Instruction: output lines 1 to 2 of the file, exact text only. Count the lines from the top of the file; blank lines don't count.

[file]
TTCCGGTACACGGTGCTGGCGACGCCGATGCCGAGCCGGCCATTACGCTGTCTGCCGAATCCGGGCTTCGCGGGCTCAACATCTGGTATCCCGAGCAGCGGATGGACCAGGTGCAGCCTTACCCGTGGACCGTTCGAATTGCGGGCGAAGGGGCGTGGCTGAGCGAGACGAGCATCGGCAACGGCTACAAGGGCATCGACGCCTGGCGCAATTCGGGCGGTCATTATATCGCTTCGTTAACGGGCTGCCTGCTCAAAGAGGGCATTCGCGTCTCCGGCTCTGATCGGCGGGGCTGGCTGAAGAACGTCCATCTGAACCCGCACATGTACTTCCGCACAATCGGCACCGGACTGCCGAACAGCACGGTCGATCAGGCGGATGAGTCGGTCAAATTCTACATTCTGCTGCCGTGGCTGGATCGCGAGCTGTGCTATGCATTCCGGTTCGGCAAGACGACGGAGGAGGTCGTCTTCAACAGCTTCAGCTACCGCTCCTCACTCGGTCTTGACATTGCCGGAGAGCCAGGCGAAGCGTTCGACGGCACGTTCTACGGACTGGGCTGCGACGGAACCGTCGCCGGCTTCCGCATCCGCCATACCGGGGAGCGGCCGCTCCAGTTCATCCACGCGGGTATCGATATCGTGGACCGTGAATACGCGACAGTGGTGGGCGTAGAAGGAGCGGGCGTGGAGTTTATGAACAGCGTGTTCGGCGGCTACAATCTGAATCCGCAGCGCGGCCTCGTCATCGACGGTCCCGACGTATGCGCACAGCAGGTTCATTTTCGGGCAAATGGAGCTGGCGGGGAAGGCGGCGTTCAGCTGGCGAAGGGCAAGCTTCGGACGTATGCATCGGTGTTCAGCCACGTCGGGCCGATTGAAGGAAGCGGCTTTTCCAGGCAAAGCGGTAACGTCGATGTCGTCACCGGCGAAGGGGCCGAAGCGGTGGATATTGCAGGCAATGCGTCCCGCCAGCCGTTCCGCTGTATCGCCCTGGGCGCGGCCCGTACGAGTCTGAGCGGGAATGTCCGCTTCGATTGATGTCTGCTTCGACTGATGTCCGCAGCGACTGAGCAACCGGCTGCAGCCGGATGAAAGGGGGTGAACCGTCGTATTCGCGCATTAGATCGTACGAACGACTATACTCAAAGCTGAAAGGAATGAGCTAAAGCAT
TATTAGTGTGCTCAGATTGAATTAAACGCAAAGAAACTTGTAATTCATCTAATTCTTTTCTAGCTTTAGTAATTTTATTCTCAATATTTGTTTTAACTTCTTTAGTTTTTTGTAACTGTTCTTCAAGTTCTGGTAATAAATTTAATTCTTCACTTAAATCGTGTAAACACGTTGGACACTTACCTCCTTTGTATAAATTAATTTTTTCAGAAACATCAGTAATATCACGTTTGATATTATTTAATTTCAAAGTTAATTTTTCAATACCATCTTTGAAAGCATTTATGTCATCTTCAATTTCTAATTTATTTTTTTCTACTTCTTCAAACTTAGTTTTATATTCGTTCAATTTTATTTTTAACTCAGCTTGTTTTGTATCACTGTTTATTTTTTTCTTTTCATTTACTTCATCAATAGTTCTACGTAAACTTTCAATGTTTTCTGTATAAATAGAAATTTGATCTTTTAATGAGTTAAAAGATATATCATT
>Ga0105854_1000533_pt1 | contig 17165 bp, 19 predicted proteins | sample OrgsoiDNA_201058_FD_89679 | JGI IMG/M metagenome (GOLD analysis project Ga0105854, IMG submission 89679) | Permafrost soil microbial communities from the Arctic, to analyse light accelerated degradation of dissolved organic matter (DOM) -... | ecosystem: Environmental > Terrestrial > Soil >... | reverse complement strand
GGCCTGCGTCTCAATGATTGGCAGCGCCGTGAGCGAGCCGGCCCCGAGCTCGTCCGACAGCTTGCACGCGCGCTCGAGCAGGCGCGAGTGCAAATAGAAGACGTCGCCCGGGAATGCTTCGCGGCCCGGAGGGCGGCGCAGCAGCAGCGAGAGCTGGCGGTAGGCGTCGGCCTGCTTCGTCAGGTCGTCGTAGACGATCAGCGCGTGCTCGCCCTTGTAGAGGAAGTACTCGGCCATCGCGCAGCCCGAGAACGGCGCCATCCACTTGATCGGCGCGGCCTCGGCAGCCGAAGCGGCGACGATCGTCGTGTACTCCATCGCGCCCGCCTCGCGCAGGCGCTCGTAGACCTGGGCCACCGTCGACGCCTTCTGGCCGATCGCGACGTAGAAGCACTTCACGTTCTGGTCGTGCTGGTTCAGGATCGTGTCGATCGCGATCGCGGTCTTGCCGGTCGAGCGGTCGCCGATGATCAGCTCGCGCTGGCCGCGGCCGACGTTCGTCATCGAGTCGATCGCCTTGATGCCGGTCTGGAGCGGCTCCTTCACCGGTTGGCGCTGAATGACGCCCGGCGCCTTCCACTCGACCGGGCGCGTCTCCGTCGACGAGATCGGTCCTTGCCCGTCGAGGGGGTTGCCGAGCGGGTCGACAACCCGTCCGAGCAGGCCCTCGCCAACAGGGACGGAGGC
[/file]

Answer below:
TTCCGGTACACGGTGCTGGCGACGCCGATGCCGAGCCGGCCATTACGCTGTCTGCCGAATCCGGGCTTCGCGGGCTCAACATCTGGTATCCCGAGCAGCGGATGGACCAGGTGCAGCCTTACCCGTGGACCGTTCGAATTGCGGGCGAAGGGGCGTGGCTGAGCGAGACGAGCATCGGCAACGGCTACAAGGGCATCGACGCCTGGCGCAATTCGGGCGGTCATTATATCGCTTCGTTAACGGGCTGCCTGCTCAAAGAGGGCATTCGCGTCTCCGGCTCTGATCGGCGGGGCTGGCTGAAGAACGTCCATCTGAACCCGCACATGTACTTCCGCACAATCGGCACCGGACTGCCGAACAGCACGGTCGATCAGGCGGATGAGTCGGTCAAATTCTACATTCTGCTGCCGTGGCTGGATCGCGAGCTGTGCTATGCATTCCGGTTCGGCAAGACGACGGAGGAGGTCGTCTTCAACAGCTTCAGCTACCGCTCCTCACTCGGTCTTGACATTGCCGGAGAGCCAGGCGAAGCGTTCGACGGCACGTTCTACGGACTGGGCTGCGACGGAACCGTCGCCGGCTTCCGCATCCGCCATACCGGGGAGCGGCCGCTCCAGTTCATCCACGCGGGTATCGATATCGTGGACCGTGAATACGCGACAGTGGTGGGCGTAGAAGGAGCGGGCGTGGAGTTTATGAACAGCGTGTTCGGCGGCTACAATCTGAATCCGCAGCGCGGCCTCGTCATCGACGGTCCCGACGTATGCGCACAGCAGGTTCATTTTCGGGCAAATGGAGCTGGCGGGGAAGGCGGCGTTCAGCTGGCGAAGGGCAAGCTTCGGACGTATGCATCGGTGTTCAGCCACGTCGGGCCGATTGAAGGAAGCGGCTTTTCCAGGCAAAGCGGTAACGTCGATGTCGTCACCGGCGAAGGGGCCGAAGCGGTGGATATTGCAGGCAATGCGTCCCGCCAGCCGTTCCGCTGTATCGCCCTGGGCGCGGCCCGTACGAGTCTGAGCGGGAATGTCCGCTTCGATTGATGTCTGCTTCGACTGATGTCCGCAGCGACTGAGCAACCGGCTGCAGCCGGATGAAAGGGGGTGAACCGTCGTATTCGCGCATTAGATCGTACGAACGACTATACTCAAAGCTGAAAGGAATGAGCTAAAGCAT
TATTAGTGTGCTCAGATTGAATTAAACGCAAAGAAACTTGTAATTCATCTAATTCTTTTCTAGCTTTAGTAATTTTATTCTCAATATTTGTTTTAACTTCTTTAGTTTTTTGTAACTGTTCTTCAAGTTCTGGTAATAAATTTAATTCTTCACTTAAATCGTGTAAACACGTTGGACACTTACCTCCTTTGTATAAATTAATTTTTTCAGAAACATCAGTAATATCACGTTTGATATTATTTAATTTCAAAGTTAATTTTTCAATACCATCTTTGAAAGCATTTATGTCATCTTCAATTTCTAATTTATTTTTTTCTACTTCTTCAAACTTAGTTTTATATTCGTTCAATTTTATTTTTAACTCAGCTTGTTTTGTATCACTGTTTATTTTTTTCTTTTCATTTACTTCATCAATAGTTCTACGTAAACTTTCAATGTTTTCTGTATAAATAGAAATTTGATCTTTTAATGAGTTAAAAGATATATCATT